The course gives an introduction to simple concepts of Artificial Intelligence (AI), i.e. the techniques used to program machines so they can act or think like humans. While many associate AI with futuristic robots, we also encounter it everyday with, say, Google or iTunes. The class will focus on the example of "how to give machines the ability to hear/listen like humans" (a strange example?). AI can be a fairly technical field, and the class will cover some of this complexity, in a way appealing to computer-savvy students (people with programming experience, welcome). However, we will also endeavor to invent new applications for such technologies and reflect on the impact these could have for society (people with design/art or film-making skills, welcome). Finally, some (most?) of our inventions will fail - for interesting reasons which will cast a new light on "how different are computers and humans", and "what is intelligence, anyway?" (people with psychology skills, welcome). The class will run in close partnership with the Design department of Tsukuba University, Japan; the SMC Summerschool of the 2009 Sound and Music Conference, Porto, Portugal, and ORELIA Inc., a technological start-up based in Fontainebleau, France.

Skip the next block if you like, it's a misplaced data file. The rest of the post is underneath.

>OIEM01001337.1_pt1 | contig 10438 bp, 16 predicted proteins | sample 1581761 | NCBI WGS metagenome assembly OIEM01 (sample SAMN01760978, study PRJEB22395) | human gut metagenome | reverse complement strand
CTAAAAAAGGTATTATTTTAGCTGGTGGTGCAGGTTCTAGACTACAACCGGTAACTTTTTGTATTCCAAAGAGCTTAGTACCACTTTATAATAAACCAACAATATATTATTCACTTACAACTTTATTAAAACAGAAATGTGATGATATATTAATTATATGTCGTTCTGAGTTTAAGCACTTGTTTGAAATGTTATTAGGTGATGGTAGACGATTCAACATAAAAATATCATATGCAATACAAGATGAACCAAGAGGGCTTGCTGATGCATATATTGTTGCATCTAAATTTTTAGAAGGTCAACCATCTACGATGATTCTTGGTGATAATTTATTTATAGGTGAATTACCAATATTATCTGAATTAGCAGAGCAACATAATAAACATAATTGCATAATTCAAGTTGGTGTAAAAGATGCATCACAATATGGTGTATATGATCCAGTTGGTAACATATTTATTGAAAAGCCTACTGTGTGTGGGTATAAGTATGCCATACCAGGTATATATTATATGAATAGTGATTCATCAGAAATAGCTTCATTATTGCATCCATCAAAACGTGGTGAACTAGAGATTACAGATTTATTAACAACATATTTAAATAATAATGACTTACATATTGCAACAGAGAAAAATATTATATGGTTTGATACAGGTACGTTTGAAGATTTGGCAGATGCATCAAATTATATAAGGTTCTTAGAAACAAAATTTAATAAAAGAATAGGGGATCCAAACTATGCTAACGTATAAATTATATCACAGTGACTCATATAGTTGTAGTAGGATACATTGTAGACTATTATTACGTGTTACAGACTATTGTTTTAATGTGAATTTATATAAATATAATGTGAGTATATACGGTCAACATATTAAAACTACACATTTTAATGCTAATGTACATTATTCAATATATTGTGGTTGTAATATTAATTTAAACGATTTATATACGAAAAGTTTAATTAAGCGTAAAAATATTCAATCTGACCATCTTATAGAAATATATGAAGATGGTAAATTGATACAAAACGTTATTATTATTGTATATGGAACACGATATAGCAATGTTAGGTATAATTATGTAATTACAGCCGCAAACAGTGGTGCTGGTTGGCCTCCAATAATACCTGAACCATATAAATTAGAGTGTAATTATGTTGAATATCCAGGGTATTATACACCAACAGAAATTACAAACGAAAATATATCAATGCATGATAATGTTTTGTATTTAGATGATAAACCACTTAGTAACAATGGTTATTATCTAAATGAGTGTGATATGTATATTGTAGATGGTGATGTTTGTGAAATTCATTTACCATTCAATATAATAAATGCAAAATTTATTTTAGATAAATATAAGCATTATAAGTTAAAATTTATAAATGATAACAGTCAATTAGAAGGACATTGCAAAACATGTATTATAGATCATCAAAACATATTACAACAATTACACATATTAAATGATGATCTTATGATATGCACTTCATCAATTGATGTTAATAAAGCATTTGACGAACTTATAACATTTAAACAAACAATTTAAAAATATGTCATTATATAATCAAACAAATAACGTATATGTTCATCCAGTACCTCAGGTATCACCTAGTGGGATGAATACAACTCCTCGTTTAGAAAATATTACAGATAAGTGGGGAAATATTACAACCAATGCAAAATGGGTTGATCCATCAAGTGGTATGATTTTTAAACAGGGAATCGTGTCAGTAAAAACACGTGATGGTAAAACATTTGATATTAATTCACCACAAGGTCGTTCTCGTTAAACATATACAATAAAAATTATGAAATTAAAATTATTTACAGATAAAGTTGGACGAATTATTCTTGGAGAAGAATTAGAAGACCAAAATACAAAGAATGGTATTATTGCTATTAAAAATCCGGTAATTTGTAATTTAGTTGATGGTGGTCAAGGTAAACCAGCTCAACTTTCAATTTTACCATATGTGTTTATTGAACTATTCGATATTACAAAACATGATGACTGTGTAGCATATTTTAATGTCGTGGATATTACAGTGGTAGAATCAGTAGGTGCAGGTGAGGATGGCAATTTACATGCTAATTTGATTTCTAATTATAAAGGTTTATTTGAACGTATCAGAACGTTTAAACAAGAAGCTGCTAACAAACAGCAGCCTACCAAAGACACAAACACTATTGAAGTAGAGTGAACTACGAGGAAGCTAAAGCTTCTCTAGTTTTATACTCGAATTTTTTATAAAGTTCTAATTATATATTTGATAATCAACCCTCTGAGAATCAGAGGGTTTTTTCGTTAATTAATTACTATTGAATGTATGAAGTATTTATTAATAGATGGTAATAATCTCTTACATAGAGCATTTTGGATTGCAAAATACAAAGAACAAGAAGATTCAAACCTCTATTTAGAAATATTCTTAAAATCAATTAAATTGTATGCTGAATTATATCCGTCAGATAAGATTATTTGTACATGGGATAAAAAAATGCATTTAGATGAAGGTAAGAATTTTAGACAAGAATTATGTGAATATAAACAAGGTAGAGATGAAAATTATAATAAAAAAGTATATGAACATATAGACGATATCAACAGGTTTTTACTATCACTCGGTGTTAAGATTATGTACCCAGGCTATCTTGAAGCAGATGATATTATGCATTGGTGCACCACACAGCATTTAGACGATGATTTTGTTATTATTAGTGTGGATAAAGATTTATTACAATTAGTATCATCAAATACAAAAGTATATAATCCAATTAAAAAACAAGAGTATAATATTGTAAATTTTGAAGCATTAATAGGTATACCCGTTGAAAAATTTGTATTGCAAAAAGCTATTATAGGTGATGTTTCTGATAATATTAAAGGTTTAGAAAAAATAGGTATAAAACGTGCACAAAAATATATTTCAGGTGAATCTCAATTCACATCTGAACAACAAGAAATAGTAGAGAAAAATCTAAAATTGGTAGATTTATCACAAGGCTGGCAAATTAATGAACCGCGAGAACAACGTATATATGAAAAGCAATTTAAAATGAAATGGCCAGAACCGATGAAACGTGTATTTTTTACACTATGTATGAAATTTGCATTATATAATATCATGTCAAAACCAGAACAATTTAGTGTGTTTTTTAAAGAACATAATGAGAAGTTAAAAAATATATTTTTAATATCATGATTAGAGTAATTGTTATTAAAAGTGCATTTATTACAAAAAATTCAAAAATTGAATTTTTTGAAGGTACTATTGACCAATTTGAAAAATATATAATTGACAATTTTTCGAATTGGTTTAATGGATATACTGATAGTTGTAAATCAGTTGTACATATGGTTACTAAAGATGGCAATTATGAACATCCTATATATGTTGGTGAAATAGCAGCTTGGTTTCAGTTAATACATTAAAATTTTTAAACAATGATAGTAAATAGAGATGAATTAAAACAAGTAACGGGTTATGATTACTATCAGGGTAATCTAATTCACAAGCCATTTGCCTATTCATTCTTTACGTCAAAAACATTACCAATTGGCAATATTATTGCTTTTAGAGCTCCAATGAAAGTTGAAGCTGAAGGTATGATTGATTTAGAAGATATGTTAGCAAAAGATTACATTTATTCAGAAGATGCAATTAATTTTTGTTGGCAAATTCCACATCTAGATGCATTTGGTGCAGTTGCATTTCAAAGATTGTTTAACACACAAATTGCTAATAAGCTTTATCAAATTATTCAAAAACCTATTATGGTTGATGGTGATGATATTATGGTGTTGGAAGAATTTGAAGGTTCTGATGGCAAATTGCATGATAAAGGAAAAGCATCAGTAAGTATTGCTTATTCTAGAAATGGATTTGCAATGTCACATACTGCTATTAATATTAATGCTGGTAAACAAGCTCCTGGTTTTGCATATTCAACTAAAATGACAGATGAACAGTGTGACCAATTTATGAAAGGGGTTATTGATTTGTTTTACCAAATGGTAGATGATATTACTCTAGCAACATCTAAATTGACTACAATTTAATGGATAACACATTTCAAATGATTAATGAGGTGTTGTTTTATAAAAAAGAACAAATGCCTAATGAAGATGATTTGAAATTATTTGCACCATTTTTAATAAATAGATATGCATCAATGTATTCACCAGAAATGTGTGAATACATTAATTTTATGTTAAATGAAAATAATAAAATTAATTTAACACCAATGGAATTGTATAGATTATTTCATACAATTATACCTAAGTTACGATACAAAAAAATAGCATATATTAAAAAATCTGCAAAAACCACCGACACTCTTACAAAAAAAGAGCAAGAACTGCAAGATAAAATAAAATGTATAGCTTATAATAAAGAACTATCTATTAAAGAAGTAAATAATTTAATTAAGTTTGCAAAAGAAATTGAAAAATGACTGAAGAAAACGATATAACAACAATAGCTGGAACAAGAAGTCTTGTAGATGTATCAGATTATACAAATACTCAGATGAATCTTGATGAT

Pol Sci 4410 (801) Democracy
This course is a study of the democratic model of political representation. Of particular interest will be the development of a theoretical model of democracy, the process of democratization in history, and the exploration of alternatives to democracy.
Wom St 3000 (801) / Psych 3620 (801) / As St 3000 (801) Eating Disorders Throughout History and Across Cultures